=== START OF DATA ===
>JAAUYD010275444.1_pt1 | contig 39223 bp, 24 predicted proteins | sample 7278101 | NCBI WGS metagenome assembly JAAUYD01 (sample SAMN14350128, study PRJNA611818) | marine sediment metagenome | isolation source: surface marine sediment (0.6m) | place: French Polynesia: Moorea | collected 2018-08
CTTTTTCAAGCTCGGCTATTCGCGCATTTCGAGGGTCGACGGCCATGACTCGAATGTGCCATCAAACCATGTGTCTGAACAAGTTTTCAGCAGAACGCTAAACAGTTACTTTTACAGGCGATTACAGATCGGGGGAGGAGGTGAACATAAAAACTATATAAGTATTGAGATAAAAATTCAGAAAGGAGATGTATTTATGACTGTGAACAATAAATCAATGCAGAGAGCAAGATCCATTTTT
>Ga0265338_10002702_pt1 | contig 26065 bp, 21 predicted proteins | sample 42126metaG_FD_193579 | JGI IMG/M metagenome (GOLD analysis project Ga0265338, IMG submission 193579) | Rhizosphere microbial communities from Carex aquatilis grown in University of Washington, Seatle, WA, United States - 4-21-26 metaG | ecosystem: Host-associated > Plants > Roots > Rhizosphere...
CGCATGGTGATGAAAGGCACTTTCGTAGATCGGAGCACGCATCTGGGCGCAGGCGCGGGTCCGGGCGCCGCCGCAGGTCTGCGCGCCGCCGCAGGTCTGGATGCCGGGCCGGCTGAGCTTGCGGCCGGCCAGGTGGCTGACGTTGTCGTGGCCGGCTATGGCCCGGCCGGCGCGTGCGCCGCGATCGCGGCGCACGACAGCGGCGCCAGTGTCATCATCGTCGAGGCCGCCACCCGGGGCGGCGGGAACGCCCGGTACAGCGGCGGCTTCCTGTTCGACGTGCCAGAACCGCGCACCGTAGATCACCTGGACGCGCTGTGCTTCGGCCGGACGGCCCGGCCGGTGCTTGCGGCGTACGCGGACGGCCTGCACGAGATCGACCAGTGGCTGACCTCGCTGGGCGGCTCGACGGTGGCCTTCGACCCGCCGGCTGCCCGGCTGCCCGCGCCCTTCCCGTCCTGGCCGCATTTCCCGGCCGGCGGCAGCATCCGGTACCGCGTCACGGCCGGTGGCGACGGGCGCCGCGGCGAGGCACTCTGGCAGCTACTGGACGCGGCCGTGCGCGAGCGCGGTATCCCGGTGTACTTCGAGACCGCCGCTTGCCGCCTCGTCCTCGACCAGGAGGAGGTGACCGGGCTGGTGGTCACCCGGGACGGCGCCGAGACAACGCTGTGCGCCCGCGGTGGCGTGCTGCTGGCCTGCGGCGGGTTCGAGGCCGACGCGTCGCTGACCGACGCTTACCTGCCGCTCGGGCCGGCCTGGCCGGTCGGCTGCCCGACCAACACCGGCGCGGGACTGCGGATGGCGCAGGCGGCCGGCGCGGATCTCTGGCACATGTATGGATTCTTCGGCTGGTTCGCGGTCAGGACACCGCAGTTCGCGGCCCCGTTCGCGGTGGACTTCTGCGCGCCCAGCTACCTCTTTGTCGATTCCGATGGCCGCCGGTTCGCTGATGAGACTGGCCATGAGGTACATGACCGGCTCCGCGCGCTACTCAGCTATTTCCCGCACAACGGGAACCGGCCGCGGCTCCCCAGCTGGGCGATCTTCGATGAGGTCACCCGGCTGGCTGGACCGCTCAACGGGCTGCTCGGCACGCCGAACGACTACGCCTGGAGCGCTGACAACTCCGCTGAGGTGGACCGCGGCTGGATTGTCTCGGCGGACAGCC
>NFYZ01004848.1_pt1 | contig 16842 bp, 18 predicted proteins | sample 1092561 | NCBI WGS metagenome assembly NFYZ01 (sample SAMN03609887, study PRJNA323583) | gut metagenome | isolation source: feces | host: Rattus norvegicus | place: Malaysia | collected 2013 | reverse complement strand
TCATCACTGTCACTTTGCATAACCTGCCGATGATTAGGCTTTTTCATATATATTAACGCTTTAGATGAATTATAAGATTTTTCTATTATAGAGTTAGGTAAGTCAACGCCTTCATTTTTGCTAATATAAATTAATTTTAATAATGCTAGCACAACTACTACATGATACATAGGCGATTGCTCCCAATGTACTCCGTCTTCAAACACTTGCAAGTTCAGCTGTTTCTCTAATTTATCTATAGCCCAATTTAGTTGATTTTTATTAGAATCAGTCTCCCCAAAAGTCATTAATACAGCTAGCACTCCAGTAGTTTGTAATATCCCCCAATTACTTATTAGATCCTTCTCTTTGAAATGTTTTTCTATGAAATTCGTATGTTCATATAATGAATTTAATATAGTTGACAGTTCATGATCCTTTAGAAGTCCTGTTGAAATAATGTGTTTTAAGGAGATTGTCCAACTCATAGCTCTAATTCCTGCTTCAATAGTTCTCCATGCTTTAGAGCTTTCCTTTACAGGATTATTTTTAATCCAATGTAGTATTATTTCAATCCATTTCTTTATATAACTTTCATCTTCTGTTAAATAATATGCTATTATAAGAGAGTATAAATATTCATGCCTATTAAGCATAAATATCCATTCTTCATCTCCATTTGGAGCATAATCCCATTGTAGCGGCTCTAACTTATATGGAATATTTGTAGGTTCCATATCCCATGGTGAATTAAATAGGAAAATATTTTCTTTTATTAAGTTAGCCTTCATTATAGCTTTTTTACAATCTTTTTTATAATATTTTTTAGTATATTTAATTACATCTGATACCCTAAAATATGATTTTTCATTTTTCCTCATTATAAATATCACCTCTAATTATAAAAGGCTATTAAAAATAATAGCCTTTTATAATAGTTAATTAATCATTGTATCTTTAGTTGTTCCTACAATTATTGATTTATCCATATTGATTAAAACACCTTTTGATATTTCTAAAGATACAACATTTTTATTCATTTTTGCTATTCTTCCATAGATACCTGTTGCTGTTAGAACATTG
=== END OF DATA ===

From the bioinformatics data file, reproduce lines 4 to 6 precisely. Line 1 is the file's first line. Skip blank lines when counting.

CGCATGGTGATGAAAGGCACTTTCGTAGATCGGAGCACGCATCTGGGCGCAGGCGCGGGTCCGGGCGCCGCCGCAGGTCTGCGCGCCGCCGCAGGTCTGGATGCCGGGCCGGCTGAGCTTGCGGCCGGCCAGGTGGCTGACGTTGTCGTGGCCGGCTATGGCCCGGCCGGCGCGTGCGCCGCGATCGCGGCGCACGACAGCGGCGCCAGTGTCATCATCGTCGAGGCCGCCACCCGGGGCGGCGGGAACGCCCGGTACAGCGGCGGCTTCCTGTTCGACGTGCCAGAACCGCGCACCGTAGATCACCTGGACGCGCTGTGCTTCGGCCGGACGGCCCGGCCGGTGCTTGCGGCGTACGCGGACGGCCTGCACGAGATCGACCAGTGGCTGACCTCGCTGGGCGGCTCGACGGTGGCCTTCGACCCGCCGGCTGCCCGGCTGCCCGCGCCCTTCCCGTCCTGGCCGCATTTCCCGGCCGGCGGCAGCATCCGGTACCGCGTCACGGCCGGTGGCGACGGGCGCCGCGGCGAGGCACTCTGGCAGCTACTGGACGCGGCCGTGCGCGAGCGCGGTATCCCGGTGTACTTCGAGACCGCCGCTTGCCGCCTCGTCCTCGACCAGGAGGAGGTGACCGGGCTGGTGGTCACCCGGGACGGCGCCGAGACAACGCTGTGCGCCCGCGGTGGCGTGCTGCTGGCCTGCGGCGGGTTCGAGGCCGACGCGTCGCTGACCGACGCTTACCTGCCGCTCGGGCCGGCCTGGCCGGTCGGCTGCCCGACCAACACCGGCGCGGGACTGCGGATGGCGCAGGCGGCCGGCGCGGATCTCTGGCACATGTATGGATTCTTCGGCTGGTTCGCGGTCAGGACACCGCAGTTCGCGGCCCCGTTCGCGGTGGACTTCTGCGCGCCCAGCTACCTCTTTGTCGATTCCGATGGCCGCCGGTTCGCTGATGAGACTGGCCATGAGGTACATGACCGGCTCCGCGCGCTACTCAGCTATTTCCCGCACAACGGGAACCGGCCGCGGCTCCCCAGCTGGGCGATCTTCGATGAGGTCACCCGGCTGGCTGGACCGCTCAACGGGCTGCTCGGCACGCCGAACGACTACGCCTGGAGCGCTGACAACTCCGCTGAGGTGGACCGCGGCTGGATTGTCTCGGCGGACAGCC
>NFYZ01004848.1_pt1 | contig 16842 bp, 18 predicted proteins | sample 1092561 | NCBI WGS metagenome assembly NFYZ01 (sample SAMN03609887, study PRJNA323583) | gut metagenome | isolation source: feces | host: Rattus norvegicus | place: Malaysia | collected 2013 | reverse complement strand
TCATCACTGTCACTTTGCATAACCTGCCGATGATTAGGCTTTTTCATATATATTAACGCTTTAGATGAATTATAAGATTTTTCTATTATAGAGTTAGGTAAGTCAACGCCTTCATTTTTGCTAATATAAATTAATTTTAATAATGCTAGCACAACTACTACATGATACATAGGCGATTGCTCCCAATGTACTCCGTCTTCAAACACTTGCAAGTTCAGCTGTTTCTCTAATTTATCTATAGCCCAATTTAGTTGATTTTTATTAGAATCAGTCTCCCCAAAAGTCATTAATACAGCTAGCACTCCAGTAGTTTGTAATATCCCCCAATTACTTATTAGATCCTTCTCTTTGAAATGTTTTTCTATGAAATTCGTATGTTCATATAATGAATTTAATATAGTTGACAGTTCATGATCCTTTAGAAGTCCTGTTGAAATAATGTGTTTTAAGGAGATTGTCCAACTCATAGCTCTAATTCCTGCTTCAATAGTTCTCCATGCTTTAGAGCTTTCCTTTACAGGATTATTTTTAATCCAATGTAGTATTATTTCAATCCATTTCTTTATATAACTTTCATCTTCTGTTAAATAATATGCTATTATAAGAGAGTATAAATATTCATGCCTATTAAGCATAAATATCCATTCTTCATCTCCATTTGGAGCATAATCCCATTGTAGCGGCTCTAACTTATATGGAATATTTGTAGGTTCCATATCCCATGGTGAATTAAATAGGAAAATATTTTCTTTTATTAAGTTAGCCTTCATTATAGCTTTTTTACAATCTTTTTTATAATATTTTTTAGTATATTTAATTACATCTGATACCCTAAAATATGATTTTTCATTTTTCCTCATTATAAATATCACCTCTAATTATAAAAGGCTATTAAAAATAATAGCCTTTTATAATAGTTAATTAATCATTGTATCTTTAGTTGTTCCTACAATTATTGATTTATCCATATTGATTAAAACACCTTTTGATATTTCTAAAGATACAACATTTTTATTCATTTTTGCTATTCTTCCATAGATACCTGTTGCTGTTAGAACATTG